Children treated for cancer are living longer than ever before as a result of advances in treatment, but often those treatments come with the risk of infertility.
The American Academy of Pediatrics, in a clinical report published in the March 2020 issue of Pediatrics, describes fertility preservation options for pediatric and adolescent patients with cancer.
The report, “Fertility Preservation for Pediatric and Adolescent Cancer Patients: Medical and Ethical Considerations”, emphasizes the need for counseling with family members as early as feasible after a cancer diagnosis is made – and prior to any initiation of cancer treatment, if possible.
Treatments for childhood cancer, including chemotherapy, radiation therapy and hematopoietic stem cell transplant, can affect future fertility. When medically effective fertility preservation options exist, patients and their families should be offered timely referrals to specialists offering these options, according to the AAP. When counseling families, physicians should be clear about which options have been proven effective or are experimental in nature.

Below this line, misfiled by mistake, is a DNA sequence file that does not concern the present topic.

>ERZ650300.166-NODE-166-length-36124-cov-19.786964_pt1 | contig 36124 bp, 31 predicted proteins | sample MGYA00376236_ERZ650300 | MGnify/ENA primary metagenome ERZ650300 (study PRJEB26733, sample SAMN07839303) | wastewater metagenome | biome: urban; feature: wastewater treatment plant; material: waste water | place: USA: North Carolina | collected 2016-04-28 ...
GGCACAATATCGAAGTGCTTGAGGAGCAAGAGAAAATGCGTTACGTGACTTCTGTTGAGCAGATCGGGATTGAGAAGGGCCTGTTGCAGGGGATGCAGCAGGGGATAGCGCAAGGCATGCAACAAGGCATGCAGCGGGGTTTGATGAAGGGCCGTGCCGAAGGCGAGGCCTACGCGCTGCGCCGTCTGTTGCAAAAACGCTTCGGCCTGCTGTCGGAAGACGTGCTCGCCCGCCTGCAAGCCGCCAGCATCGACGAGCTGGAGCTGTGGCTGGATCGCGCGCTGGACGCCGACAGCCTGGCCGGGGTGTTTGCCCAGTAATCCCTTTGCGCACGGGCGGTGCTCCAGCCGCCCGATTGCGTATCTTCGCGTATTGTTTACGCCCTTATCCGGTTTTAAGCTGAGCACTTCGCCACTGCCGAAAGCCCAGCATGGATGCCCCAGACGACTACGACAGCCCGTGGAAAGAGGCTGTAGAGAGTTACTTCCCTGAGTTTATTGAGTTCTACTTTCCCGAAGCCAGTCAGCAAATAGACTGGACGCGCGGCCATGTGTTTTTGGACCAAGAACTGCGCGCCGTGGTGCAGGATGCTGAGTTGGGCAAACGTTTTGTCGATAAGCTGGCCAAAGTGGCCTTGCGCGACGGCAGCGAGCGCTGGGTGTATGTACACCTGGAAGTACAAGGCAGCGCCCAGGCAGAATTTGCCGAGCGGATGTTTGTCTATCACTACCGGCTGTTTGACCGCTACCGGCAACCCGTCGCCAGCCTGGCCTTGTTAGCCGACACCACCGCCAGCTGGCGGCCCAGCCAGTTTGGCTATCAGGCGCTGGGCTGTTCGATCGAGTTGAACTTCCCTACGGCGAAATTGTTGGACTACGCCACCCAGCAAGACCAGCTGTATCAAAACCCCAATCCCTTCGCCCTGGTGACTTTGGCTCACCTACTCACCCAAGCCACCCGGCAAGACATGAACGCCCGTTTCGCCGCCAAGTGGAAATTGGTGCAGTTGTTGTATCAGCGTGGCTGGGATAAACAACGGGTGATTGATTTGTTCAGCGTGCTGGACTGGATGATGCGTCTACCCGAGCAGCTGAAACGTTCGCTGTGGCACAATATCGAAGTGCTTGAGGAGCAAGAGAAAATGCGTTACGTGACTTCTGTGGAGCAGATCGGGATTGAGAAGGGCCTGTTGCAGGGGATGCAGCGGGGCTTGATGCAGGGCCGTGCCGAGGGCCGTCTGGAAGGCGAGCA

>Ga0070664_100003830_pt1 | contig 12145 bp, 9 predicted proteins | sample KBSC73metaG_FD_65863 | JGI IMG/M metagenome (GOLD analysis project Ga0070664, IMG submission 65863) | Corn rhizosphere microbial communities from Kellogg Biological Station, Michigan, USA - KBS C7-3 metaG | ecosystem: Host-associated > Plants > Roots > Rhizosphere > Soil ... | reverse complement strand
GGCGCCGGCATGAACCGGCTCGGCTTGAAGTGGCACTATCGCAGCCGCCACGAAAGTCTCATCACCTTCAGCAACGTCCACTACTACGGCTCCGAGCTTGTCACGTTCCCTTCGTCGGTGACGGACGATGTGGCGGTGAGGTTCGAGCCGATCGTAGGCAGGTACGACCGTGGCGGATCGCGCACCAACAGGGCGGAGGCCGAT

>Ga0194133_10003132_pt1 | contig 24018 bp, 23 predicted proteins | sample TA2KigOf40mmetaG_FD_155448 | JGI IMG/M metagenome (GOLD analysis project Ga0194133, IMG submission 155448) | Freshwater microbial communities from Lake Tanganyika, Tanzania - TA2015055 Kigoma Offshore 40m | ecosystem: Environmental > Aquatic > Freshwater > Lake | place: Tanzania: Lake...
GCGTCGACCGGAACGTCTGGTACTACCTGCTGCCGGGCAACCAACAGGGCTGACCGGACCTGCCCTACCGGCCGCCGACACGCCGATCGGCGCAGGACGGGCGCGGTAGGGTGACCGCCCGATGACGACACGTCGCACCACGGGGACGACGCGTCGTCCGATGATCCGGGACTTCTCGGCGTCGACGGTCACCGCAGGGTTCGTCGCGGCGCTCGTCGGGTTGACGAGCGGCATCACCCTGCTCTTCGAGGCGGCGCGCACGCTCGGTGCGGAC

The fertility preservation options for patients who have not yet started puberty are more limited and many are currently experimental in both boys and girls. However, some experimental techniques - such as ovarian tissue cryopreservation - have shown great promise in young girls and have resulted in successful pregnancies.
More options are available to adolescents post puberty, such as sperm cryopreservation in males and oocyte cryopreservation in females, which is more invasive and expensive. The costs of fertility preservation are often not covered by insurance. The clinical report also discusses the ethical considerations that should be taken into account when considering fertility preservation options.